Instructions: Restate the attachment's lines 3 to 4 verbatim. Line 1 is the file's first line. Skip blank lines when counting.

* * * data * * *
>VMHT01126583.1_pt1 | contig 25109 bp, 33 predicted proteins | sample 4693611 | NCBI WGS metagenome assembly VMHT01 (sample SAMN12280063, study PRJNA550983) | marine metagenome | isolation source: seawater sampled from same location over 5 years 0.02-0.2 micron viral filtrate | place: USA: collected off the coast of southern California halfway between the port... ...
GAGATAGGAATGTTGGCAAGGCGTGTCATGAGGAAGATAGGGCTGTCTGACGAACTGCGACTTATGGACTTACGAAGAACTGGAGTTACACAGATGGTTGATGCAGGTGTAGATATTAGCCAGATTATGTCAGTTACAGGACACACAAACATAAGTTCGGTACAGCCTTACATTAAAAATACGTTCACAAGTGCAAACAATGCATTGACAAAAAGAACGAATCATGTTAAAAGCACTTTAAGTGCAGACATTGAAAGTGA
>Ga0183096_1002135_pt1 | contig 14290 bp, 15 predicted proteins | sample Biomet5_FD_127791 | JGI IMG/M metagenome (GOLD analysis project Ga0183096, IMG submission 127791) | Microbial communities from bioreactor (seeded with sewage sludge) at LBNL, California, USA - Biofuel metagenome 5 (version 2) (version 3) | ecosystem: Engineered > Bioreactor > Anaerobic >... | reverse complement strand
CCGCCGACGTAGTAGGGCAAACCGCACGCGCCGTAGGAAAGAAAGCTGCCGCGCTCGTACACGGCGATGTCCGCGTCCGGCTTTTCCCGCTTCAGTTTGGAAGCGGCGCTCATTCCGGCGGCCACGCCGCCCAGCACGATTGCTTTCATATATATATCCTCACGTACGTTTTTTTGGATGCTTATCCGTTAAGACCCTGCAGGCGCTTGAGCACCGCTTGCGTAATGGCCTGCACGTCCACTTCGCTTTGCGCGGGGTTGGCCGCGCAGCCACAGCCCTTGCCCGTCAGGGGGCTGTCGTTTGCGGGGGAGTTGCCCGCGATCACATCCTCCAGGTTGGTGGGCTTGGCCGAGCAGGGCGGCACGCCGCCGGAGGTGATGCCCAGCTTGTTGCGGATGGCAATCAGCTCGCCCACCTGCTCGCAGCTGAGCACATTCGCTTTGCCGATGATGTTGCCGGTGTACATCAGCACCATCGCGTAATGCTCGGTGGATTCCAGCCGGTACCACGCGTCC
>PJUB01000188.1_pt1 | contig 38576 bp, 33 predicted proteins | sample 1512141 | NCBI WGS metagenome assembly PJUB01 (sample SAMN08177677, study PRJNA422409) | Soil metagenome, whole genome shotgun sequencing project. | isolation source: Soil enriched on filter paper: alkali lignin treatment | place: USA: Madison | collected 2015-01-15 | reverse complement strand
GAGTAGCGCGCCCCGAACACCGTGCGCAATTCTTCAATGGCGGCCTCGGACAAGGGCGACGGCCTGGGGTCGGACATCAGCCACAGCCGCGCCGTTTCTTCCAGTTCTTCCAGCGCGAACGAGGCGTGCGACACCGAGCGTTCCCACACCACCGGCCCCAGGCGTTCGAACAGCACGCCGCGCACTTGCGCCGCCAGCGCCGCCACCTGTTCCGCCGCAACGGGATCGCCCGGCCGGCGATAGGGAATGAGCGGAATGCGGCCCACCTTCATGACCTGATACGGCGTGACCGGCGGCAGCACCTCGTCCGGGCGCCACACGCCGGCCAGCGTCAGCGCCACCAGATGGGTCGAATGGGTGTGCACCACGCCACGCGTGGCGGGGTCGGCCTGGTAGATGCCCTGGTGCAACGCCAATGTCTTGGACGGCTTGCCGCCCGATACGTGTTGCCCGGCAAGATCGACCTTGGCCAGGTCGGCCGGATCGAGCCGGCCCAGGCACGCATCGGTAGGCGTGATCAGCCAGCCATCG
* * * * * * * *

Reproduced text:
>Ga0183096_1002135_pt1 | contig 14290 bp, 15 predicted proteins | sample Biomet5_FD_127791 | JGI IMG/M metagenome (GOLD analysis project Ga0183096, IMG submission 127791) | Microbial communities from bioreactor (seeded with sewage sludge) at LBNL, California, USA - Biofuel metagenome 5 (version 2) (version 3) | ecosystem: Engineered > Bioreactor > Anaerobic >... | reverse complement strand
CCGCCGACGTAGTAGGGCAAACCGCACGCGCCGTAGGAAAGAAAGCTGCCGCGCTCGTACACGGCGATGTCCGCGTCCGGCTTTTCCCGCTTCAGTTTGGAAGCGGCGCTCATTCCGGCGGCCACGCCGCCCAGCACGATTGCTTTCATATATATATCCTCACGTACGTTTTTTTGGATGCTTATCCGTTAAGACCCTGCAGGCGCTTGAGCACCGCTTGCGTAATGGCCTGCACGTCCACTTCGCTTTGCGCGGGGTTGGCCGCGCAGCCACAGCCCTTGCCCGTCAGGGGGCTGTCGTTTGCGGGGGAGTTGCCCGCGATCACATCCTCCAGGTTGGTGGGCTTGGCCGAGCAGGGCGGCACGCCGCCGGAGGTGATGCCCAGCTTGTTGCGGATGGCAATCAGCTCGCCCACCTGCTCGCAGCTGAGCACATTCGCTTTGCCGATGATGTTGCCGGTGTACATCAGCACCATCGCGTAATGCTCGGTGGATTCCAGCCGGTACCACGCGTCC